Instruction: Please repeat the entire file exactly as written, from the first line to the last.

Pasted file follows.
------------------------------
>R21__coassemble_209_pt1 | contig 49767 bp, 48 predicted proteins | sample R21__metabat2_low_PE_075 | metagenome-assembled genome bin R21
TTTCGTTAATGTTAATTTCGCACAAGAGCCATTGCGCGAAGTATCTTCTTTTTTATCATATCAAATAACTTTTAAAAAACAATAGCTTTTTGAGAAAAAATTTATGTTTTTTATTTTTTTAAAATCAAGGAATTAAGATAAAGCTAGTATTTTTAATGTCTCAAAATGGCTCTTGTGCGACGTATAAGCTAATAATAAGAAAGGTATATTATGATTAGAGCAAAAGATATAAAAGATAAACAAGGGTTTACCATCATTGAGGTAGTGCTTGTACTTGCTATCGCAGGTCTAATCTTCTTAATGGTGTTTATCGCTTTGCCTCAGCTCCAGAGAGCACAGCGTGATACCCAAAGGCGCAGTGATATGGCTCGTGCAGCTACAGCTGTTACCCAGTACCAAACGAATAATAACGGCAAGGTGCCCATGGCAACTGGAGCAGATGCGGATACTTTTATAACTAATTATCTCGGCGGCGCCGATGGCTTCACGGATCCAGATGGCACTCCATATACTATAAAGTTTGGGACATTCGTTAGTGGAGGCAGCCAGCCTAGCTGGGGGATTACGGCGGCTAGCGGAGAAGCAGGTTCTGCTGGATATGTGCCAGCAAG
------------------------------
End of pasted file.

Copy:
>R21__coassemble_209_pt1 | contig 49767 bp, 48 predicted proteins | sample R21__metabat2_low_PE_075 | metagenome-assembled genome bin R21
TTTCGTTAATGTTAATTTCGCACAAGAGCCATTGCGCGAAGTATCTTCTTTTTTATCATATCAAATAACTTTTAAAAAACAATAGCTTTTTGAGAAAAAATTTATGTTTTTTATTTTTTTAAAATCAAGGAATTAAGATAAAGCTAGTATTTTTAATGTCTCAAAATGGCTCTTGTGCGACGTATAAGCTAATAATAAGAAAGGTATATTATGATTAGAGCAAAAGATATAAAAGATAAACAAGGGTTTACCATCATTGAGGTAGTGCTTGTACTTGCTATCGCAGGTCTAATCTTCTTAATGGTGTTTATCGCTTTGCCTCAGCTCCAGAGAGCACAGCGTGATACCCAAAGGCGCAGTGATATGGCTCGTGCAGCTACAGCTGTTACCCAGTACCAAACGAATAATAACGGCAAGGTGCCCATGGCAACTGGAGCAGATGCGGATACTTTTATAACTAATTATCTCGGCGGCGCCGATGGCTTCACGGATCCAGATGGCACTCCATATACTATAAAGTTTGGGACATTCGTTAGTGGAGGCAGCCAGCCTAGCTGGGGGATTACGGCGGCTAGCGGAGAAGCAGGTTCTGCTGGATATGTGCCAGCAAG